Introduction to Natural Gas
Introduction to Natural Gas
Natural gas is the third most important source of energy after oil and coal. The use of natural gas is growing quickly and is expected to overtake coal in the second spot by 2030.
Natural gas was first developed commercially in 1825 in the United States, but took off as a major source of energy around the world in the 1970s. Today, natural gas is used by power plants to generate electricity, as well as for domestic cooking and heating.
The world’s largest producers of natural gas are currently the United States, Russia, Iran, Qatar, Canada, China and Norway. These countries have excess natural gas that can be exported to other countries around the world, which is either transported through pipelines or as liquefied natural gas (LNG).
LNG is natural gas that has been cooled to a temperature of minus 260 degrees Fahrenheit, or minus 160 degrees Centigrade. At that temperature, natural gas becomes a liquid and can be transported around the world by special refrigerated transport ships.
When it reaches its final destination, the LNG is allowed to regasify and can be sent through the normal pipeline system. Before the development of LNG, gas markets around the world operated independently, as they were based on local pipeline networks.
Regional Natural Gas
The three most developed demand centers for natural gas are western Europe, North America and north Asia. These regions have dense pipeline networks and high demand for natural gas.
Natural gas is the fastest growing energy source in north America. There are dozens of natural gas trading hubs around the United States. But by far the most dominant is the Henry Hub in Louisiana. Henry Hub is strategically situated in a major onshore production region and is also close to offshore production.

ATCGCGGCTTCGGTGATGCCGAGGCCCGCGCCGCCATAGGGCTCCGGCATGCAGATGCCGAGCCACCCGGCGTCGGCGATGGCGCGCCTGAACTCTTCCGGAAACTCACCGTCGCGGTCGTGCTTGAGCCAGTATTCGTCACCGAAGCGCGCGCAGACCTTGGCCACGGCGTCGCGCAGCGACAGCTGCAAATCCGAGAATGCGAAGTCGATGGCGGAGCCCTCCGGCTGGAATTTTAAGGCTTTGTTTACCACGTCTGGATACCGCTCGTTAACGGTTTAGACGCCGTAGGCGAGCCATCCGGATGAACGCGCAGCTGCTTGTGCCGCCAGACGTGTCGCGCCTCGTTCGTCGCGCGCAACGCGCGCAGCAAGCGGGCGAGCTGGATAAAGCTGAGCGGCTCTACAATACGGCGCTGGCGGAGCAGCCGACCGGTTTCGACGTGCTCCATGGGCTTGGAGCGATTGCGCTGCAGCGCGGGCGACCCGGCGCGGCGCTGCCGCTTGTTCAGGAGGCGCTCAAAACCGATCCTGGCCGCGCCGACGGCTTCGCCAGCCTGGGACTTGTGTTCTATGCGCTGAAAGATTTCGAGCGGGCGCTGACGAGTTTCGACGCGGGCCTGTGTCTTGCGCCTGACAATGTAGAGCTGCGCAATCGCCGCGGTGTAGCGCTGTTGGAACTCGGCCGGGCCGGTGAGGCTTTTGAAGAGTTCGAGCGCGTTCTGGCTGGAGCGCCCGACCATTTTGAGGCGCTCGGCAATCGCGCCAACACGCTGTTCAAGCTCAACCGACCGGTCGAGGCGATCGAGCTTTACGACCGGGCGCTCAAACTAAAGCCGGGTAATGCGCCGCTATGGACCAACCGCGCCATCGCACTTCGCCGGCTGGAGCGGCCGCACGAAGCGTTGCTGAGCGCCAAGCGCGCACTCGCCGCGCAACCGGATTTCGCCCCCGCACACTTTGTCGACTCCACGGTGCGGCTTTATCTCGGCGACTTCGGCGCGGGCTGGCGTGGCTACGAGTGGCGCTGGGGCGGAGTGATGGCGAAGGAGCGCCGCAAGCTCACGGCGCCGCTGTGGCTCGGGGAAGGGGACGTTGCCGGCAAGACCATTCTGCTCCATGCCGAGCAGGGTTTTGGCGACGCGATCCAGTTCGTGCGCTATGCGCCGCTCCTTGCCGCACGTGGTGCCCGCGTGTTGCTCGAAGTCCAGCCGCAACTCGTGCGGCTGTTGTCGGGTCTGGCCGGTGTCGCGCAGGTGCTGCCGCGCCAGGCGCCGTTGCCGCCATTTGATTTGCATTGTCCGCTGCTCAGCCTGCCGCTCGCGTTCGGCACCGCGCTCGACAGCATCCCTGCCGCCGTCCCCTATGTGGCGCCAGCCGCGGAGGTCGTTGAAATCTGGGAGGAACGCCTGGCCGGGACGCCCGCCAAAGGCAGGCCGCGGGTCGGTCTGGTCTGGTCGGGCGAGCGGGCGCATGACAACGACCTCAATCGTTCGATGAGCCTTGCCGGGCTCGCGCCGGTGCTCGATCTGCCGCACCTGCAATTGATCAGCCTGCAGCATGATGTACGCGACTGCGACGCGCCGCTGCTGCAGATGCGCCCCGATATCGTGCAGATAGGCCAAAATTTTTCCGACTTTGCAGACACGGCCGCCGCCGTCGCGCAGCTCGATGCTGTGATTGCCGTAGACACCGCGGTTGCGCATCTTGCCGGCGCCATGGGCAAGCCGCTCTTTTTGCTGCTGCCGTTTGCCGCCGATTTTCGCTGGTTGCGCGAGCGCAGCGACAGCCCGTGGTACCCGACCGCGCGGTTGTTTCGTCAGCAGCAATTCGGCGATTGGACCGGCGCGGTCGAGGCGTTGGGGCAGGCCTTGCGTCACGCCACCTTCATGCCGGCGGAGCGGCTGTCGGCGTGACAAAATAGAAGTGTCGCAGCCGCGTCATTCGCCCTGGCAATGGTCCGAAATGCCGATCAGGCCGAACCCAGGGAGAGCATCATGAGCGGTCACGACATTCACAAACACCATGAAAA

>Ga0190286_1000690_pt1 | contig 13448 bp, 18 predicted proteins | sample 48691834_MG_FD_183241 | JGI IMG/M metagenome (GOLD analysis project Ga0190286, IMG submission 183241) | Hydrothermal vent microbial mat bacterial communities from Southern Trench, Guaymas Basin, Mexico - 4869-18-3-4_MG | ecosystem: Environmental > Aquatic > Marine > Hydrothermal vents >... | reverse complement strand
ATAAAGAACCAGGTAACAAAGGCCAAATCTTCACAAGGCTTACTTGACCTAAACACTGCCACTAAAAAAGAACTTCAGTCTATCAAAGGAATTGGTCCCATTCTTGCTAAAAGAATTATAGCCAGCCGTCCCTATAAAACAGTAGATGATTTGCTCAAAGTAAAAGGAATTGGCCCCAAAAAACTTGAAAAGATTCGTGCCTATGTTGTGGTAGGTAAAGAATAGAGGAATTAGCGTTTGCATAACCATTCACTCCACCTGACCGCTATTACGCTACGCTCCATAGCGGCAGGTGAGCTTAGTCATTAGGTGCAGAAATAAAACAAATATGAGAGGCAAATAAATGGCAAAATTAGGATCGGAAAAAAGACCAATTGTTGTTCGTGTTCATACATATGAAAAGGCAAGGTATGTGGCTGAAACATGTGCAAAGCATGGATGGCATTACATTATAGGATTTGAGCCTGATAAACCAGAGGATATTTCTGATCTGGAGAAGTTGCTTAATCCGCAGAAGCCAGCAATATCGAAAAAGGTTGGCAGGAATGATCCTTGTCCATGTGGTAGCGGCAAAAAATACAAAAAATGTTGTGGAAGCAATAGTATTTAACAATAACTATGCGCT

Henry Hub also has excellent connectivity to storage facilities and to pipeline systems. This allows natural gas to be moved from supply basins and exported to major consumption markets. This highly integrated network is served by both interstate and intrastate natural gas pipelines. It is no surprise that the price of natural gas at Henry Hub has become the dominant global reference price for natural gas. Henry Hub is the delivery location for Natural Gas futures contracts at CME Group, the largest gas futures contract in the world.
UK AND THE NETHERLANDS
In western Europe, gas is the dominant fuel for electricity production. Prices are set at several trading hubs around the region. The two most important hubs in the region are the National Balancing Point or NBP in the UK and the Title Transfer Facility or TTF in the Netherlands. CME Group lists futures contracts based on both the NBP and TTF.
In Asia, there tend to be fewer pipeline connections between different countries than is the case in Europe and North America. This explains why, until now, there has been no major price benchmark for natural gas in Asia. But this situation is changing with the increase in Asian imports of natural gas in the form of LNG. Platts, the price reporting service, assesses the north Asian LNG price through its Japan/Korea Marker or JKM index, which is listed for trading on CME Group.
The development of LNG means all the major production centers are now linked to the major demand centers. For the first time in history a truly global gas market is evolving.